ST. ANTHONY‟S CHURCH, ONCHAN, WEDNESAY 23 FEBRUARY 2011.
1.It is such a joy for us all to be gathered here today. The occasion is splendid, for we want so much to express our thanks and esteem to Albert, Carmel and all family and friends. The occasion is beautiful as we enjoy the setting of this lovely church, itself a tribute to Albert‟s generosity and to his capacity for hard physical work.
Archbishop Kelly very much wanted to be here. He wrote a letter to Albert, and sent a copy to me. I would like to quote from it. He expresses his joy that Albert is being honoured by this award from Pope Benedict and then speaks of this window:
"Whenever I recall Christ walking on the waters of Douglas Bay, I find myself recalling the lines from a poem by Francis Thompson:
Christ walking on the waters,
Not of Gennesareth,
"Today", he writes, "you are surrounded by beauty as thanksgiving for beautiful service to our Lord is celebrated."
2. In the reading we have heard, St Paul encourages us to be active and generous in playing our part, our different parts, in the "life of the Body".
He reminds us that we do indeed belong to one another, and that our well-being genuinely depends on each other. Now we must be clear that when he speaks about the "Body" St Paul does not simply mean the body of believers – although he certainly does mean that – but also the wider society to which the Body of believers is to be an example and a servant. Our work, our use of talents, is to be for the good of all.
3. In this St Paul is very down to earth. Not for him some abstract or over spiritual idea of religion, or the Church. We are to be genuinely at the service of others, of those in need, of strangers, using our skills and compassion for the good of all.
4. St Paul's opening words are remarkable. He tells us: "Present your bodies as a living sacrifice, holy and acceptable to God.‟ You cannot get much more down to earth than that. What God is interested in is not so much our thoughts, our grand ideas, even our dreams, but what we do, what we do with our hands, our strength, our bodies – all our daily work. Yet he tells us that this very stuff of daily life is to be "transformed" by our "discerning what is the will of God." It is the vision of faith – of Christ on the waters, of Douglas Bay, of the Thames, of Christ in every office, building site and board room – that changes what we do into something of eternal value.
5. I think we all know something of Albert's early prayer, as he was starting out as an entrepreneur – though that might not have been the word he used! But it was a transforming prayer, one that gave a far deeper purpose to everything that he consequently achieved and goes on achieving. In everything he does, there is God‟s purpose to be kept in mind. That is remarkable and, in some ways, quite astonishing in today‟s world. But St Paul tells us: "Do not be conformed to this world."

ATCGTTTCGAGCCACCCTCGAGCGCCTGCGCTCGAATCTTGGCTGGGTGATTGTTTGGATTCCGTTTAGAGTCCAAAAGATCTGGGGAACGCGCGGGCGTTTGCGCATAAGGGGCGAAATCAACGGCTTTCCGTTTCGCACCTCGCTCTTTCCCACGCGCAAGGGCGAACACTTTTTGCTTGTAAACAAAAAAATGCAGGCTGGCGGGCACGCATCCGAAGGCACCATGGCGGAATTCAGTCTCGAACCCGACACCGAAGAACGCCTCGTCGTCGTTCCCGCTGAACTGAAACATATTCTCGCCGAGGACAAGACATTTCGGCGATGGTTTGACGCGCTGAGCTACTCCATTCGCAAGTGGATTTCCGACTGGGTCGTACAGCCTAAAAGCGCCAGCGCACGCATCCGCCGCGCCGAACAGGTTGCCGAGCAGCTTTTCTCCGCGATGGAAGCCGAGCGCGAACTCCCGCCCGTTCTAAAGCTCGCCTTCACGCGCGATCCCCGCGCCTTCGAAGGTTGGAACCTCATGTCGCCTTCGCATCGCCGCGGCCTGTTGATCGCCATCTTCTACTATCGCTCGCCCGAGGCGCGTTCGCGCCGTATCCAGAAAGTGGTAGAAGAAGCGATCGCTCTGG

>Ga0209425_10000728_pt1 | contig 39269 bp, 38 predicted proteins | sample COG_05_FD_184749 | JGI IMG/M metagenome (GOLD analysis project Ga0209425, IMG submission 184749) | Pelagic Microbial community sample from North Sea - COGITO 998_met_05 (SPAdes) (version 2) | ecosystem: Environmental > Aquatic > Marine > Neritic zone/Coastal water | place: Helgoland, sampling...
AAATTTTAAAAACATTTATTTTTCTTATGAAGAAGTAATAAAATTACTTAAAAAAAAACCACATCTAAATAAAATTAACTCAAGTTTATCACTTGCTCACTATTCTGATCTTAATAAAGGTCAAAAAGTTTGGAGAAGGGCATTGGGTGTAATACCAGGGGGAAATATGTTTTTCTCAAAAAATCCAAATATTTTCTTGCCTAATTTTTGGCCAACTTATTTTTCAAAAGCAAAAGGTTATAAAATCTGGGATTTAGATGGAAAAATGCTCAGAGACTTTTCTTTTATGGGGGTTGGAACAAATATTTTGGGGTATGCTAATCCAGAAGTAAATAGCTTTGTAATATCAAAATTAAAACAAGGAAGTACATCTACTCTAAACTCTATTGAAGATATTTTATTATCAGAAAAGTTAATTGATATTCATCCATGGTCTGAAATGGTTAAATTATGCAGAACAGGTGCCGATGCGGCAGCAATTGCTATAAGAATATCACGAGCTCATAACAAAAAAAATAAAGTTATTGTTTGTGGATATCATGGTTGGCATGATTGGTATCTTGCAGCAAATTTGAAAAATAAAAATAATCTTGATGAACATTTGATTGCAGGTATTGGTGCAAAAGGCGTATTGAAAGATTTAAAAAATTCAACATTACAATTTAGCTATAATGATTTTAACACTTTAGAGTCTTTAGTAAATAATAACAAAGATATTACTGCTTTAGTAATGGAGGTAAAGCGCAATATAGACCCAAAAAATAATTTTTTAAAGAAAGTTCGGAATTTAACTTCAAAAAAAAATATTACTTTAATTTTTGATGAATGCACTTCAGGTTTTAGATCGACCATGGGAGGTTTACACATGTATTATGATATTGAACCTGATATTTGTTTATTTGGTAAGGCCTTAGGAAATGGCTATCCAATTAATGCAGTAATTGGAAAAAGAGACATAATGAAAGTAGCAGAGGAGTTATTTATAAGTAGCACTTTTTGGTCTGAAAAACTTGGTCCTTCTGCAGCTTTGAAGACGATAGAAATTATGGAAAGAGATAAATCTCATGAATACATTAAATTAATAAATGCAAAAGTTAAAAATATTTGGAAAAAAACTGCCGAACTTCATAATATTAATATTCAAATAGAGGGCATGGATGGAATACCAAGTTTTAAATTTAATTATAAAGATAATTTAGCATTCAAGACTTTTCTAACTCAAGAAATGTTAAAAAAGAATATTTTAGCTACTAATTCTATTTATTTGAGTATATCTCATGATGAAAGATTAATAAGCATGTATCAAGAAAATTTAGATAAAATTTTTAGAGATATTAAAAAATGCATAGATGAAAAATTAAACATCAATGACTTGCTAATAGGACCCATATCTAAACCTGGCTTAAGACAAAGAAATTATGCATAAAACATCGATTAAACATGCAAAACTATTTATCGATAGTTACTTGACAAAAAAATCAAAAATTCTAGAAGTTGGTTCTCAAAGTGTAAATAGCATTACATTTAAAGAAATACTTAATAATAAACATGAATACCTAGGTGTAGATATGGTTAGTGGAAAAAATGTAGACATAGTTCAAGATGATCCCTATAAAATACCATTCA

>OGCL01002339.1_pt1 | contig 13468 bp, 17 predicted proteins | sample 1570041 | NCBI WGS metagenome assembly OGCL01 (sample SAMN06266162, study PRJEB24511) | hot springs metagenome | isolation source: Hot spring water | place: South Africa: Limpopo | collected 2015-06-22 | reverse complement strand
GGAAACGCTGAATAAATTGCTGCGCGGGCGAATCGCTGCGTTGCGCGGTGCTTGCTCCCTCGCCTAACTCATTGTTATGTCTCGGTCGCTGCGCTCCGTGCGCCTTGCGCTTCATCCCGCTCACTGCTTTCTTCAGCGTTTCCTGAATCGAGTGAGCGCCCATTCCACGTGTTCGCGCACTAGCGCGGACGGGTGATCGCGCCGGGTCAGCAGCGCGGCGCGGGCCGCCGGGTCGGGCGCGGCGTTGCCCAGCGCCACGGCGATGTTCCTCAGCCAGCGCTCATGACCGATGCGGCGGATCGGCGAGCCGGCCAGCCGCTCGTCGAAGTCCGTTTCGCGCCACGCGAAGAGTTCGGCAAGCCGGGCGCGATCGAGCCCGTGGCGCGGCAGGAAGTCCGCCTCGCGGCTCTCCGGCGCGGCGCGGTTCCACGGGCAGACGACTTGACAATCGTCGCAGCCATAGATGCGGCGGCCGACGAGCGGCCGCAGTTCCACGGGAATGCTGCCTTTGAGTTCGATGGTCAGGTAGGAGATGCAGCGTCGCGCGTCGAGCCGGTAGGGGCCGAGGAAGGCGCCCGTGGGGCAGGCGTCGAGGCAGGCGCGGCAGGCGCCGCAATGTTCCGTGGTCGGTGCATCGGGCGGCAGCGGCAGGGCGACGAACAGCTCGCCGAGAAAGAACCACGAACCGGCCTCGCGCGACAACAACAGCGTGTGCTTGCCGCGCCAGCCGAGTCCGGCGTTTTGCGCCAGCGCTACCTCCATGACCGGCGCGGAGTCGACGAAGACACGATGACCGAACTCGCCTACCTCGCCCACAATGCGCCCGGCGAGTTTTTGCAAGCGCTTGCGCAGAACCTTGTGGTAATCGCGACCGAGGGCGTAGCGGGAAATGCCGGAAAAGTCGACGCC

6. I believe there is one truth underlying so much of our experience in life that points to way to "God's purpose". It is this. Most of what we really cherish, what really makes life so precious, comes to us as a gift. It is the gift of friendship, of companionship, of the thrill of shared enterprise, of the beauty of our world and of our creativity. It is, in the end, the gift of love.
This giftedness of life, this inward generosity of so much, this gratuity, is the finest signpost to God's continuing and all-pervasive presence in our world. Our response, if we are truly sensitive, is to be generous in return: generous to those we love, to our family and friends, to those in need, to our society and, ultimately, open-heartedly generous to God in the praise and service we offer.
7. Albert, your generosity – thoughtful, intelligent, measured yet seemingly boundless – is a great sign of the generosity of God. This is so because you make it clear that you expect no public acclaim, no list of honours, no fanfare of trumpets. You are generous because God is first generous to you. And that is your great lesson to us all today.
Like Archbishop Kelly, I am so honoured to be able to convey to you today this award which comes from His Holiness Pope Benedict XVI. Everyone here today treasures the thrilling memories of his recent visit to the UK. I‟m only sorry that his programme could not include the Isle of Man! This is a rare award, yet entirely appropriate for yours is a rare generosity, one that will continue to benefit the efforts in the service of others not only of the Catholic Church but of many other beneficiaries, for many, many years to come.
Albert, it is with great pleasure I ask you to come forward to receive this Papal Award of Knight Commander with Star in the Order of Saint Gregory the Great.